Financial Review

Buckle Up

http://media.blubrry.com/eatthebankers/p/content.blubrry.com/eatthebankers/SINCLAIR_NOE-SEG_1-09-05-2017.mp3Podcast: Play in new window | Download (Duration: 13:15 — 7.6MB)Subscribe: Apple Podcasts | Android | RSS…September promises a wild ride: spending, debt ceiling, immigration reform, disaster relief and more. DACA rescinded. Irma on the way. Nafta anyone? United Tech buys Rockwell. Financial Review by Sinclair Noe for 09-05-2017

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Financial Review

Sprinting Up a Mountain

http://media.blubrry.com/eatthebankers/p/content.blubrry.com/eatthebankers/SINCLAIR_NOE-SEG_1-11-14-2014.mp3Podcast: Play in new window | Download (Duration: 13:16 — 6.1MB)Subscribe: Apple Podcasts | Android | RSSFinancial Review DOW – 18 = 17634 SPX + 0.49 = 2039.82 NAS + 8 = 4688 10 YR YLD – .02 = 2.32% OIL + 1.74 = 75.95 GOLD + 26.40 = 1189.30 SILV + .64 = 16.41 The recent rally in the S&P 500 has been really, really strong. Today marked the 41st record high close for the S&P. In mid-September, the index dropped, and that continued until October 16th. On October 17th we told you about a bullish reversal pattern, and since then the S&P 500 has gained about 160 points. The S&P 500 has traded above its 5 day moving average for 21 consecutive sessions; this is unusual; it means the rally has been extremely strong and nearly non-stop; there were a couple of days where the index paused, but never really went down. The past 21 days resulted in a 12% gain; that’s like a runner sprinting up a mountain. The market is now extremely overbought. Typically, when the market is overbought, you might anticipate a pullback. We haven’t seen it yet, but we can anticipate and wait for the market to show us. There are plenty of reasons to think the stock market will continue higher. First reason is that it is in an uptrend right now; a trend in place is more likely to continue than it is to reverse. Another reason is that there is a …

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Uncategorized

Thursday, February 06, 2014 – Waiting on the Friday Jobs Report

Waiting on the Friday Jobs Report by Sinclair Noe DOW + 188 = 15,628SPX + 21 = 1773NAS + 45 = 405710 YR YLD + .04 = 2.70%OIL + .57 = 97.95GOLD + .20 = 1258.80SILV + .05 = 20.05 The number of Americans filing new claims for unemployment benefits fell more than expected last week. Initial claims for state unemployment benefits declined 20,000 last week to a seasonally adjusted 331,000. There have been some interesting reports this past week on jobs, including the controversial research from the CBO and the other from the New York Fed. Competition for jobs is still fierce. Although it varies with the company and the job, on average 250 resumes are received for each corporate job opening. In addition, out of every 1000 people who view an online job posting, 100 people will apply, 4 – 6 will be selected for an interview, 1 – 3 will be invited for a final interview, 1 will be offered the job, and 80% of those who get a job offer accept it. The Wall Street Journal shows how the very backbone of the labor market, men in their prime (for measurement purposes, 25 to 54), are out of work to an unprecedented degree. More than one in six men ages 25 to 54, prime working years, don’t have jobs—a total of 10.4 million. Some are looking for jobs; many aren’t. Some had jobs that went overseas or were lost to technology. Some refuse to uproot for …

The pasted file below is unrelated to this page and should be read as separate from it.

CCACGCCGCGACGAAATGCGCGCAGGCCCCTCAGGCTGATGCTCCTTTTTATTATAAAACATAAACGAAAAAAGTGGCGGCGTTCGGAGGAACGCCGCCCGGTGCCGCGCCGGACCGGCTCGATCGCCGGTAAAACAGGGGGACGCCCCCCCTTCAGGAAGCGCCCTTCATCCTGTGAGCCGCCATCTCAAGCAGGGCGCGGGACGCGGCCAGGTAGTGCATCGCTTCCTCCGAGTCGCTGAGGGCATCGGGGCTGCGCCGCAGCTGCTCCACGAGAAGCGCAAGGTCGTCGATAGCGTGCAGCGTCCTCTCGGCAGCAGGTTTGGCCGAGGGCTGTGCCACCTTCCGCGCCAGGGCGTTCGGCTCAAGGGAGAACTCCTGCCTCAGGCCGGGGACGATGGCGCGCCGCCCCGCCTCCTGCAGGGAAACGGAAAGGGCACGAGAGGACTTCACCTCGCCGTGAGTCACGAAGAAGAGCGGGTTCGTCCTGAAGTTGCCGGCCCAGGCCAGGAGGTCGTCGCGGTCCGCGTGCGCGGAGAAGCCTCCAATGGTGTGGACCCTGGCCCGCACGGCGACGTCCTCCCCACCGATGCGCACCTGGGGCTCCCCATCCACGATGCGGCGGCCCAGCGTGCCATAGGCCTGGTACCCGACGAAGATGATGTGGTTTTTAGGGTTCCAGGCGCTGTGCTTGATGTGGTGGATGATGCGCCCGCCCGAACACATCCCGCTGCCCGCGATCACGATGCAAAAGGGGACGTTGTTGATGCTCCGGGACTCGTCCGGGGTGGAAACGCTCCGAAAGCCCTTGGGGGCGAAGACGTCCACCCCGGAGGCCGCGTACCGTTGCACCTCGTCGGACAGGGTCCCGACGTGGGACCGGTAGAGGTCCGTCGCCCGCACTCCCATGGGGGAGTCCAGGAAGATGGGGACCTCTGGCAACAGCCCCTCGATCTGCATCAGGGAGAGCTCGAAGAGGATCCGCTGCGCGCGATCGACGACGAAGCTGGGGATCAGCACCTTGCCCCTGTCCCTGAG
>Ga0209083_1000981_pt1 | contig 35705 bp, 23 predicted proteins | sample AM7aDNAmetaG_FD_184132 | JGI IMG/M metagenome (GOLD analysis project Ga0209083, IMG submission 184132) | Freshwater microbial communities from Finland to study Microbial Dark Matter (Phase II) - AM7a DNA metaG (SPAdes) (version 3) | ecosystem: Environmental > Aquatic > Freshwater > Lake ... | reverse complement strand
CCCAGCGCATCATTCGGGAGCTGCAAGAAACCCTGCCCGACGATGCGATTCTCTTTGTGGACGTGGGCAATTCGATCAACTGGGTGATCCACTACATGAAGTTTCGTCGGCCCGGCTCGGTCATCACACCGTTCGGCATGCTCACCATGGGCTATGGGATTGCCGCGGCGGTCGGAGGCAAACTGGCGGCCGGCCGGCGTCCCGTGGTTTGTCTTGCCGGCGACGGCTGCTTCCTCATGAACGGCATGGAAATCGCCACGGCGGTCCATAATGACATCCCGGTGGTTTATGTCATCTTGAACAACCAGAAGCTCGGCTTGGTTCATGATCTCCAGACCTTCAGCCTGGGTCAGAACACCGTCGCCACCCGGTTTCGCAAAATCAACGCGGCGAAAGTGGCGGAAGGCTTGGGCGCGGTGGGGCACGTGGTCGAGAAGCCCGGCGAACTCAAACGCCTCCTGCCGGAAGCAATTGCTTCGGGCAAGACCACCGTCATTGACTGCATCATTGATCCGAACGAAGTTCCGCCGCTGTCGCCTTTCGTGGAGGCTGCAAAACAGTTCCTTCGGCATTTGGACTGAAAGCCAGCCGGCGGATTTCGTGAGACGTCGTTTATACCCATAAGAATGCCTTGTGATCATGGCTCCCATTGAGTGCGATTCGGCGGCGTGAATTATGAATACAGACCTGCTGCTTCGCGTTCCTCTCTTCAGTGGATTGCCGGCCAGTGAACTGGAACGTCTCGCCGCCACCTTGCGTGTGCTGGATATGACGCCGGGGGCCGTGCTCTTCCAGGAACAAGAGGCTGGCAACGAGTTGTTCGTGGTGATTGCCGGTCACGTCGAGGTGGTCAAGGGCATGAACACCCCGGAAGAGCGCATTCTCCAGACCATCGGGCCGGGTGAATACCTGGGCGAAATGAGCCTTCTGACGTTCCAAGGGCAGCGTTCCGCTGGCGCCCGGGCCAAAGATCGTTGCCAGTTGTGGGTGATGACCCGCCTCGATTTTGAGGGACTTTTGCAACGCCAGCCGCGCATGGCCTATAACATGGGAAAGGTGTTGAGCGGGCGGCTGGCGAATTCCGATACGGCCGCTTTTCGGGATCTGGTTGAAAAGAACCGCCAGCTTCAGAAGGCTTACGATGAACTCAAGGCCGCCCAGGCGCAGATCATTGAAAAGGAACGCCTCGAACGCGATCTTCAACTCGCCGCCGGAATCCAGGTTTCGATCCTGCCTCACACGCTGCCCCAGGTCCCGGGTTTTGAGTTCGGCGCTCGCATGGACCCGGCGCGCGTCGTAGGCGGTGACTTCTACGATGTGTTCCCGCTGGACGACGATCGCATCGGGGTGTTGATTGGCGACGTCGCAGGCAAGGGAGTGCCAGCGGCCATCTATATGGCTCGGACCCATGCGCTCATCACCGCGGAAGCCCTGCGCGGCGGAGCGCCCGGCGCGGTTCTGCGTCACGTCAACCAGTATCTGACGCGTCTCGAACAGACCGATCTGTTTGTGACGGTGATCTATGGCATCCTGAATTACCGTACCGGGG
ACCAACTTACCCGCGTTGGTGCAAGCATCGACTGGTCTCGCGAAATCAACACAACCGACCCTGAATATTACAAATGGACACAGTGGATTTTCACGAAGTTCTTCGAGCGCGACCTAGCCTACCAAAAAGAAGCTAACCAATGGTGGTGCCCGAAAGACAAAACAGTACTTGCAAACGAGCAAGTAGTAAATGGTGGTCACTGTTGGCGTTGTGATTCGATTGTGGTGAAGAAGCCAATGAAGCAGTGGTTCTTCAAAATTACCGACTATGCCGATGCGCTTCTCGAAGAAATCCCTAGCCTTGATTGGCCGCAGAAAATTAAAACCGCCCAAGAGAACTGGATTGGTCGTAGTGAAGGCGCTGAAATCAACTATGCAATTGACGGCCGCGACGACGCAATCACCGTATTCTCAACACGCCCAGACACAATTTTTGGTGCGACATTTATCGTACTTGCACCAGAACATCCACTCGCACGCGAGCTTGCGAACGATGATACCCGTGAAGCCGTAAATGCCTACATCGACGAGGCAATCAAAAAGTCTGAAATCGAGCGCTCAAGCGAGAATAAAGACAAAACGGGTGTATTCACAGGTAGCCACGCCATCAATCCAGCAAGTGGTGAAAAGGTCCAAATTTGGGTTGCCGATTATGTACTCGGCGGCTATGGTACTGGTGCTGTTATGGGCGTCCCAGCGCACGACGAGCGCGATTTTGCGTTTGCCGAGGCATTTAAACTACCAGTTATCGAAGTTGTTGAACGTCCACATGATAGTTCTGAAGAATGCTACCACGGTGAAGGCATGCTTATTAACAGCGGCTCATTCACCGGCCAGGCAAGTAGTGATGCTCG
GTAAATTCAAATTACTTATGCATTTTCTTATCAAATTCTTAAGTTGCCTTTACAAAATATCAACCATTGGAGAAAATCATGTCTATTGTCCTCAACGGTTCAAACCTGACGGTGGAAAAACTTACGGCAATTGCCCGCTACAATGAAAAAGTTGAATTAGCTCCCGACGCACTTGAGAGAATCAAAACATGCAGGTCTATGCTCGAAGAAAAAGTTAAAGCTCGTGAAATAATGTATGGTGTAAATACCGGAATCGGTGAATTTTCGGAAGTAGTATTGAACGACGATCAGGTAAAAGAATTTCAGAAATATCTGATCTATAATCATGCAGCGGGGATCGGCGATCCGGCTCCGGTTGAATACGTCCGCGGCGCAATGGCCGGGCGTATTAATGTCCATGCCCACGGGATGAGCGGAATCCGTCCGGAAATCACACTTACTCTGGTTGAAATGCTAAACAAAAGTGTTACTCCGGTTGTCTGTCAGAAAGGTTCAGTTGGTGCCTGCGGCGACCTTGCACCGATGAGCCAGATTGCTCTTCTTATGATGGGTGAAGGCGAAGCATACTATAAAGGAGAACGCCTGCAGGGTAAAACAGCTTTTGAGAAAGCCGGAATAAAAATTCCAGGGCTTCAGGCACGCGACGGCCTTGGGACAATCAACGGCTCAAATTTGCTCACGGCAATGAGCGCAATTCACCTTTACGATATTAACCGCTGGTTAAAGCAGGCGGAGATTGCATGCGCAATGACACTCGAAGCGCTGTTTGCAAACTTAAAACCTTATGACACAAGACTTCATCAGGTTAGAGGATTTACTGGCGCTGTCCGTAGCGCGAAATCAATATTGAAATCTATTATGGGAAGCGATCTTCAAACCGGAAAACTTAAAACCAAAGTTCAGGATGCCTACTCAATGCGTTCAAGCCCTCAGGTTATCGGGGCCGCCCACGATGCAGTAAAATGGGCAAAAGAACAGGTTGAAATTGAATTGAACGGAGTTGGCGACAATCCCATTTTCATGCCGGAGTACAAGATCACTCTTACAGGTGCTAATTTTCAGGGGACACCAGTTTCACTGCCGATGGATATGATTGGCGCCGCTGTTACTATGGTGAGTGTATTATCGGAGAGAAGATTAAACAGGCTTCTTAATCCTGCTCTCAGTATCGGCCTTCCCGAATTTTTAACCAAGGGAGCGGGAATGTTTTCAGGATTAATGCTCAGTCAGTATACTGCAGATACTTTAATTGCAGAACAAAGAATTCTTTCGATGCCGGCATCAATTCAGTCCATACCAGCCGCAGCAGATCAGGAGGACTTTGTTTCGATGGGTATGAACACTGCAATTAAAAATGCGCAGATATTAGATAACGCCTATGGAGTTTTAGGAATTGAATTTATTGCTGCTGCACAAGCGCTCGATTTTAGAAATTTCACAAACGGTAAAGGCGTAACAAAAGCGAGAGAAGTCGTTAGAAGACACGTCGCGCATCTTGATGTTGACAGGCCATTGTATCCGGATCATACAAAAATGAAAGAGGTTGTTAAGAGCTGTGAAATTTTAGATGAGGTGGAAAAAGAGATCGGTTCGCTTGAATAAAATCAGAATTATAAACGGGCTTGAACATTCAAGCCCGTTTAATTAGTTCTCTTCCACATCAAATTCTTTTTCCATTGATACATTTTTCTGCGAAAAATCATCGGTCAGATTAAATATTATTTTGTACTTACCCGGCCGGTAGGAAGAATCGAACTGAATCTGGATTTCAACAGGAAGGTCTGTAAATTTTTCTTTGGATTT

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Wednesday, June 19, 2016 – Don’t Fight It

Don’t Fight It by Sinclair Noe DOW – 206 = 15,112 SPX – 22 = 1628NAS – 38 = 344310 YR YLD + .13 = 2.31%OIL – .52 = 98.15GOLD – 17.00 = 1352.30SILV – .34 = 21.45 One of the best known adages in the financial world is “Don’t fight the Fed”. Marty Zweig is credited with that sage wisdom. Zweig was a professor of finance, and a financial analyst; he went on to become a hedge fund manager and he wrote a newsletter. He famously bet that the market would go down in 1987, and by October of that year he was short the market and made a big profit while most other money managers were getting clobbered. “Don’t fight the Fed”; that meant, according to Zweig’s theory, that if interest rates were going down, stocks would go up, and vice versa. He also claimed the way to make money was to be risk-averse, rather than taking chances on the upside. He said he was a big poker player while at Wharton, but had stopped playing when he became a money manager because he hated losing. In addition to “Don’t fight the Fed”, Zweig is credited with the adage, “Don’t fight the tape”; in other words, the market will have the last word, and complaining that the market is wrong is an excellent way to lose money. Zweig had a third rule: “Never relax”. Today the Federal Reserve concluded their Federal Open Market Committee meeting; they issued a …

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